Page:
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A brougham (pronounced 'brohm'
with “foam" or
'broh -uhm') was originally
a car body style where the driver sat outside
and passengers seated within an enclosed
cabin, as per the earlier brougham
Originally used for a single horse drawn enclosed carriage
for 2-4 people, the use of the word “brougham” in regards to
transportation hails back to the early to mid-1800’s
Lord Henry Peter Brougham of England commissioned the
design of a carriage with a front mounted window.
Henry Peter Brougham
(1778 - 1868)
He designed the carriage that would be light and
needing just one horse and a coachman ideal for use on
particularly popular with middle and upper class
families, and became the everyday carriages of the wealthy.
It had a front window passengers could see out of;
its low step design made access and egress for
easy; it was the first carriage to have elliptical springs,
steel springs that made the ride smoother,
more stable, and thus safer.
Plus, the front wheels were capable of making
sharper and tighter
turns than any other 4-wheeled carriages.
Outside, at the front
for the coachman, was a boxed seat or perch,
known as a dickey box, also called a boot, that could
another passenger, such as a footman.
A footman normally
used to run alongside the carriages, performed
duties like laying and waiting tables, opening and
running errands and much more.
Small 2-seat Broughams, were called ‘Pill Boxes’, as they
favored by doctors.
They were also called 'Bachelor' Broughams.
As a car body style,
a brougham was initially a vehicle similar
to a limousine but with an outside seat in front for
and an enclosed cabin behind for the
As such, it was a version of the town car but, in strict use
term, with the sharply squared rear end of the roof and the
curving body line at the base of the front of the passenger
enclosure that were characteristic of the 1800's
carriage on which the car style was based.
Cadillac was the
first to use the name "Brougham" on a vehicle
that did not use the Brougham body style for
1916 Cadillac Brougham, a large
Cadillac began offering Fleetwood built bodies on
some of its cars, the Brougham body style was incorporated
into the design.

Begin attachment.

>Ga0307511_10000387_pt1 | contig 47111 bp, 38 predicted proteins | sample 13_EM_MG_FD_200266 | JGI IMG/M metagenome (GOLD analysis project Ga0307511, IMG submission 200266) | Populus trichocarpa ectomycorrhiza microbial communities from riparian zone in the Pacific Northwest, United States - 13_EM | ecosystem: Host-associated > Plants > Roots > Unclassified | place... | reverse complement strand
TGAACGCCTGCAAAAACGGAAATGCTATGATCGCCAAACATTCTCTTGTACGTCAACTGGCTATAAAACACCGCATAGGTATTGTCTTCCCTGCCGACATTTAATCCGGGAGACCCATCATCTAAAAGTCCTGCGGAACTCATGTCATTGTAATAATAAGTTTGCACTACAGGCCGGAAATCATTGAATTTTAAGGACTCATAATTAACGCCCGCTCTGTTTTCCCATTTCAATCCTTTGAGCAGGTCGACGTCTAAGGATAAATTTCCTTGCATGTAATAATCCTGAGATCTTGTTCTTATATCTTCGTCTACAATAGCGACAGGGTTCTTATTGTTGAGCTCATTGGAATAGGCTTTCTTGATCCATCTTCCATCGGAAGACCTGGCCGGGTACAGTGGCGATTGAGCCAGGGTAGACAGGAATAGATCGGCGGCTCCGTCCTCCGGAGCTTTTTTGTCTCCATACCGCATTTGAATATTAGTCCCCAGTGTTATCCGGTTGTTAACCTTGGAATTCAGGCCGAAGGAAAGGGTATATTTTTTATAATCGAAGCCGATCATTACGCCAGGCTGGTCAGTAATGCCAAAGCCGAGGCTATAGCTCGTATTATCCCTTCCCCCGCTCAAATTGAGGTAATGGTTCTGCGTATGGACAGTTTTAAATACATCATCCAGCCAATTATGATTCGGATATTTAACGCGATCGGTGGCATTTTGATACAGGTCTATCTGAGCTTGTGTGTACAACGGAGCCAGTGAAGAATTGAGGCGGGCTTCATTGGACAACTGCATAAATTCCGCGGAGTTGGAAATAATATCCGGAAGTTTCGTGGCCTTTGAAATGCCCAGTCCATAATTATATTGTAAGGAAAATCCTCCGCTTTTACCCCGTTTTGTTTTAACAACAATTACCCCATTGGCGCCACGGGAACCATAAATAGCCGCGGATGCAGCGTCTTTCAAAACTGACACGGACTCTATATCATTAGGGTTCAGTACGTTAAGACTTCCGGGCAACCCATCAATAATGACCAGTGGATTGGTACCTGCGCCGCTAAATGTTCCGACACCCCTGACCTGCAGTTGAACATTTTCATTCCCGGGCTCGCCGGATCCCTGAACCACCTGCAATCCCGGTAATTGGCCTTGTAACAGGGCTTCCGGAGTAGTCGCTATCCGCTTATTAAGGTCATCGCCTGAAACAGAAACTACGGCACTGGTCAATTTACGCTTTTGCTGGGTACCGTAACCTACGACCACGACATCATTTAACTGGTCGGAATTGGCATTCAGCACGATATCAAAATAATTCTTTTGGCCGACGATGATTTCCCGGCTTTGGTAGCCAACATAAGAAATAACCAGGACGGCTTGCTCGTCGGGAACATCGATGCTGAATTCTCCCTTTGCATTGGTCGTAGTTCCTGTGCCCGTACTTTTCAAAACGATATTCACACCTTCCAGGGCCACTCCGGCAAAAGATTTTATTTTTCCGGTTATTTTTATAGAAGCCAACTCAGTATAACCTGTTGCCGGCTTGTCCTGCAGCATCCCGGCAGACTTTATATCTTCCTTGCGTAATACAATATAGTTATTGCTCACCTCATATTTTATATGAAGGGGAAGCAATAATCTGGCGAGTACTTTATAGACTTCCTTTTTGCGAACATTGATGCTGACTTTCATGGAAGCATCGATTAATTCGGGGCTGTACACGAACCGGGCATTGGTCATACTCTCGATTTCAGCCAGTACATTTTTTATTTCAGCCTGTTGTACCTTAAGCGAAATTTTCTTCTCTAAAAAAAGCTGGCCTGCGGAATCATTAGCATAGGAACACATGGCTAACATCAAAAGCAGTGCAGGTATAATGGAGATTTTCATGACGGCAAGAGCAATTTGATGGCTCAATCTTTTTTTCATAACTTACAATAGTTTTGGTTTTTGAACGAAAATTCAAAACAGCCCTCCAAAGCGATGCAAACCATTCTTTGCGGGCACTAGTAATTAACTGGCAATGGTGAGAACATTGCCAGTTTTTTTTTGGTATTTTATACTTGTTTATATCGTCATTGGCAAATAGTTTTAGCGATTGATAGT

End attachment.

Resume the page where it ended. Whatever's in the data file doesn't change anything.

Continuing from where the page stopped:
Fleetwood Metal Body was an automobile coachbuilder
on April 1, 1909.
Its name derives from Fleetwood, Pennsylvania,
home of the company at the start, and lived on for
decades in the form of the Cadillac Fleetwood and various
Fleetwood trim lines on Cadillac cars.
In 1930, the Brougham name was
given to a car body style that
had an open chauffeur compartment and an enclosed
Town car / town brougham:
A coupé de ville with rear doors for the passenger area, no
or sides for the driver's area, and a partition between the
passengers and the driver was referred to as a "town car"
or "town brougham".
Town cars normally had side windows in the doors only.
In 1928, Ford introduced a town car body to its
Model A line,
the Model A town car was sold until early 1930.
In 1930, 1,065 Model A town cars were built by the
In 1940 and 1941, a limited edition model of
the Cadillac Sixty Special
carried the Town Car name.
It was reintroduced as a coupe hardtop in 1949 using
the French name
for the body style Coupe DeVille and in 1956 as a
called the Sedan DeVille.
The 1957 Cadillac Series 70 Eldorado Brougham joined
Sixty Special and the Series 75 as the only Cadillac models
with Fleetwood bodies although Fleetwood script or crests
did not appear anywhere on the exterior of the car, and so
would also mark the first time in 20 years that a Fleetwood
bodied car was paired with the Brougham name.
In 1957, only 400 Eldorado
Broughams were made
and just 304 were built in 1958.
1958 - 1961, Cadillac used the
sub-designation for its exclusive 4-door Eldorado
In 1965, the "Brougham" name was first attached to "Fleetwood"
on the Fleetwood Sixty Special as an upgraded option
which included a vinyl roof and special "Brougham" script
lettering on the sides, but it was not a separate model.
In 1966, the Fleetwood Brougham was added as a
The Brougham name was an option package on the
1965 Cadillac Sixty Special.
The following year the Brougham moved up to
sub-series of the Fleetwood Sixty Special, which
continued through 1970.
From 1970's - 1990's,
"Brougham" was used as a trim level
by General Motors, Ford Motor Company, and the
In 1971, the Sixty Special was
only available as the well
equipped Fleetwood Sixty Special Brougham.
In 1977, the Sixty Special
Series retired, the Cadillac
Fleetwood Brougham took its place as Cadillac's largest
owner-driven sedan model through 1986.
The single name "Brougham" began to be used as specific
model in 1987, when the term "Fleetwood" was dropped
from the former Fleetwood Brougham.
In 1988, the "Premier Formal
Vinyl Roof" option became
available which gave the standard Brougham a very
The last Cadillac Brougham
rolled off the
assembly line on June 5, 1992.
The Fleetwood name returned as a RWD model with a major
redesign for 1993 (the FWD Fleetwood had been
Special that year) and Brougham again became an
option package, as it had been in 1965.